Settlers of Catan: Online & Free

747px-Settlers_of_Catan_-_standard_mapI have a blast playing Euro Games. By far my favorite Euro game is Settlers of Catan. I was introduced to this awesome game by a few of my cousins that used to live nearby. Sadly, they’ve graduated high school and have moved away leaving my Catan player base generally below par. To counter-act this lack of Catan playing, my pal Randy directed me to a location to play Catan online!

Aso Brain Games is a site built by a couple of competent developers from the Netherlands. They’ve coded an excellent Java version of Catan that allows you to play solo or multiplayer; basic ‘Catan’ or ‘Cities and Knights of Catan’. To avoid copyright violation, the game has been renamed to Xplorers.

If you’re on the hunt for an online Catan game…
Aso Brain Games is all you need :)

Also, if you’re a fan of Carcasonne, they’ve got that game as well…dubbed “Toulouse.”

MMORPG Laws

My pal Casey over at MaisonBisson.com has made a follow up post to my MMORPG Cheating post. I figured it warranted me making another post rather than simply replying to his blog. He writes:

Matt says my attempts to analogize online roleplaying games to more familiar contests like chess or automobile racing are “just silly.” But his response appears to reinforce my point rather than refute it. It is the responsibility of the gamers and gaming organizations to create and enforce rules. People violating those rules are subject to sanctions by the gaming organization first, but it’s hard to imagine how any contestant who follows the rules of a (legal) game can be subject to legal sanction.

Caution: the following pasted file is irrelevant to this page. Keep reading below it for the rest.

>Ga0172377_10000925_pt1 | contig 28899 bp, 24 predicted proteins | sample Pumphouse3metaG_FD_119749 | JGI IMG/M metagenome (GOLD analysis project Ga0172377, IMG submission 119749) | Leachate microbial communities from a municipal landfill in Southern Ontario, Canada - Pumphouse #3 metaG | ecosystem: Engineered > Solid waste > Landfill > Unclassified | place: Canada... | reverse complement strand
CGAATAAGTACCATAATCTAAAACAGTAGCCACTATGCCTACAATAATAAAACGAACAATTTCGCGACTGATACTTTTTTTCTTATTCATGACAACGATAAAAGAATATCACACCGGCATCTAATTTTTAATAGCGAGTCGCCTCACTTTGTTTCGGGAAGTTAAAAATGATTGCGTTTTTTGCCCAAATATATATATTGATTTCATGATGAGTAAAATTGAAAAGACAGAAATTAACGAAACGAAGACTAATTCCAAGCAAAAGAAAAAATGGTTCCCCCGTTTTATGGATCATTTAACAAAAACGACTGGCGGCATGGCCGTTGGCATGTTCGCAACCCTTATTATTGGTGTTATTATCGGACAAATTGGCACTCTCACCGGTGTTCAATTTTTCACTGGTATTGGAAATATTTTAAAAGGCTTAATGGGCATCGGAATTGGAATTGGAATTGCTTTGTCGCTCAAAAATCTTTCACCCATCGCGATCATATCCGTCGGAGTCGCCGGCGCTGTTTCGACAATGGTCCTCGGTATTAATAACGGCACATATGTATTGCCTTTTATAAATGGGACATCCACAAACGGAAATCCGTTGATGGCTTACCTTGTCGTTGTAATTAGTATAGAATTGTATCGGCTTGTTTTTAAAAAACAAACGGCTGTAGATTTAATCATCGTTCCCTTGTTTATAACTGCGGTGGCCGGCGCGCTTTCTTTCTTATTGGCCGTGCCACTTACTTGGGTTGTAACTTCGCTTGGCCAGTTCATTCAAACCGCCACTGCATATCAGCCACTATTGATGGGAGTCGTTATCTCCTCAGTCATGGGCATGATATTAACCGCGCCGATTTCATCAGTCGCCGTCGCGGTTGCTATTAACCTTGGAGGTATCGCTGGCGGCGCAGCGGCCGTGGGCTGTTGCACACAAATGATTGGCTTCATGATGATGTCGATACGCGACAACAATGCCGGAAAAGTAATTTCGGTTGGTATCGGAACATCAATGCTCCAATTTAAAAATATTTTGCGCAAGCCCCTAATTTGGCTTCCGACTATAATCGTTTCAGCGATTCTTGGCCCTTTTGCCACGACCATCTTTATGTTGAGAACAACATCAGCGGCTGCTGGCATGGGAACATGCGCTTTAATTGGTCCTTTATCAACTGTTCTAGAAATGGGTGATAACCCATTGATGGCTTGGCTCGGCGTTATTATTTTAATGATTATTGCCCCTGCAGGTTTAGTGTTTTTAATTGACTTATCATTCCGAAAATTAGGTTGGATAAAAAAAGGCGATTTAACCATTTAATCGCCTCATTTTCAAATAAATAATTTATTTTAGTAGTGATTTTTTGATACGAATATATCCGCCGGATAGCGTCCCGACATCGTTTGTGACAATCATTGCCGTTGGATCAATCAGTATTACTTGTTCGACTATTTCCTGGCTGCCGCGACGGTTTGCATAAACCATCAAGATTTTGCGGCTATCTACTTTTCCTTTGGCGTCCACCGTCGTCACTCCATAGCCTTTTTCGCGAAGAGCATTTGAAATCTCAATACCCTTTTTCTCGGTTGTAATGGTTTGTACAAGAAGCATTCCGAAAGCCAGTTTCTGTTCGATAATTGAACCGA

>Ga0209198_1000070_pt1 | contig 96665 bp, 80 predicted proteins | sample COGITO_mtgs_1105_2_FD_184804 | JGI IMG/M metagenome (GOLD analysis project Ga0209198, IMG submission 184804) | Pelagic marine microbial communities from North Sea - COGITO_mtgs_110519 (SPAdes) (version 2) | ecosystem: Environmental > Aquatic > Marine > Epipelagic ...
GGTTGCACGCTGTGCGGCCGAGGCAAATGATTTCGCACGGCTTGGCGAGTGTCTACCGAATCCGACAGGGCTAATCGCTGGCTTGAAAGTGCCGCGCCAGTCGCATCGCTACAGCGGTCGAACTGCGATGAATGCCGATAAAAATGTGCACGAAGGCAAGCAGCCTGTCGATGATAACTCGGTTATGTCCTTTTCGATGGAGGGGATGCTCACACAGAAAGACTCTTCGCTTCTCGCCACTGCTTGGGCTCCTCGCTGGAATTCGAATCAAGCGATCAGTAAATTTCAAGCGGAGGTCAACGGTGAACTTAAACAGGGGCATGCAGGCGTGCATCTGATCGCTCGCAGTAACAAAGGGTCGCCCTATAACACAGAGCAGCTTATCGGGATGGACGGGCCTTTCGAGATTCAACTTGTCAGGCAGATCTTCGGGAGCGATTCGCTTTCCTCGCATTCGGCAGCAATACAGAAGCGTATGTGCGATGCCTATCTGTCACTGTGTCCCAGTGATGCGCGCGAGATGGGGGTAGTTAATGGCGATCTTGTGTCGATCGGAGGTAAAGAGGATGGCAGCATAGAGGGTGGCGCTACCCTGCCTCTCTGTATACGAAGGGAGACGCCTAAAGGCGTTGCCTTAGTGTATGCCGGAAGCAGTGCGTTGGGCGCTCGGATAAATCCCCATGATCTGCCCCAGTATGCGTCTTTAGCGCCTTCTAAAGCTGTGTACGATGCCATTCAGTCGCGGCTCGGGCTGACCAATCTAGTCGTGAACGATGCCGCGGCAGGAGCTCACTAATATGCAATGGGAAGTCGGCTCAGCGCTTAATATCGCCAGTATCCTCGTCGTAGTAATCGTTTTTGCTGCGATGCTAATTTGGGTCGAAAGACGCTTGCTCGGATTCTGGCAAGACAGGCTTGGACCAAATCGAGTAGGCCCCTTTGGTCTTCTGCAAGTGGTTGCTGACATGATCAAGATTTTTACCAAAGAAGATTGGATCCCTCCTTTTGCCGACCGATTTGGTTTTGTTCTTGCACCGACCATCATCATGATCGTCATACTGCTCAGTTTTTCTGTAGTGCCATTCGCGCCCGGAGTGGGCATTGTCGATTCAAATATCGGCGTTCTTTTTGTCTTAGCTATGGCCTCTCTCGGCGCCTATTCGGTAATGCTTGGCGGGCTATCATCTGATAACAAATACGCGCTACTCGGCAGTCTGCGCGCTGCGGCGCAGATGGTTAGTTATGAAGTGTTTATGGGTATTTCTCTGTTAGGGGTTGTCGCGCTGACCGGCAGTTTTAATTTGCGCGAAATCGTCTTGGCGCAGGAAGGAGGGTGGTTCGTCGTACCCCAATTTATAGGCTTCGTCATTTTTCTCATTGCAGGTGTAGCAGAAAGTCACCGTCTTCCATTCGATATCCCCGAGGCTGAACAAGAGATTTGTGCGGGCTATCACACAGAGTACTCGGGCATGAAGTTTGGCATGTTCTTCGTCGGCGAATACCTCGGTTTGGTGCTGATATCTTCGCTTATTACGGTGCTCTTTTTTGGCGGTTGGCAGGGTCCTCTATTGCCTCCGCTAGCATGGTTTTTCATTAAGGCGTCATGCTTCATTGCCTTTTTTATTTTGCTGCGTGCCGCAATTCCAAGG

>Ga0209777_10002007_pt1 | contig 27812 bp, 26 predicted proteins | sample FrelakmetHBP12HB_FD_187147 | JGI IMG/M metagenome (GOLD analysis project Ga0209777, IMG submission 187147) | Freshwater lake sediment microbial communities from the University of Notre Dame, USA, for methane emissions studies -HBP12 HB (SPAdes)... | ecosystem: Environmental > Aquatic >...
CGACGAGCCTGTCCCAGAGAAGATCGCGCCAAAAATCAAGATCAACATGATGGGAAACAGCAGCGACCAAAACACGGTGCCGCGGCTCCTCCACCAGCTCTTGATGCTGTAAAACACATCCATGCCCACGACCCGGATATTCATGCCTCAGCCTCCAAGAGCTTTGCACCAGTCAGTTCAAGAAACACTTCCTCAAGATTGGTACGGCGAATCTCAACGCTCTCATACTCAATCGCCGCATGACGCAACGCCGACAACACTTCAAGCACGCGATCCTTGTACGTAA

I spoke with Casey in person this past Saturday about this exact topic (as we have butted heads on it for some time now). We discussed our differing views and gave examples on each side of the table. Casey stated that my arguments for game law should only be handled with some sort of governing body; much like the Scrabble Association, World Chess Federation, etc. After our discussion I have had a slight change of heart…for in-game happenings.

But what happens when someone from the outside world affects the in-game world? In my article “World of Warcrack and the Future of MMOGs” I explain a case when a non-player logged into her boyfriend’s account and deleted his items. What would be the ruling on cases such as those? Would they warrant arresting, fines, etc? Or should they be written off and have the owner of the character be forced to suck it up and spend another 1000+ hours creating and leveling a new character?

If someone that is not a part of NASCAR goes and steals, breaks down, and sells Jeff Gordon’s car…that person will face criminal charges and/or fines from the judicial system. What about Jon Doe who has a level 60 character in World of Warcraft emptied of all its items by a third party and that third party sells said items on E-Bay or through a reseller?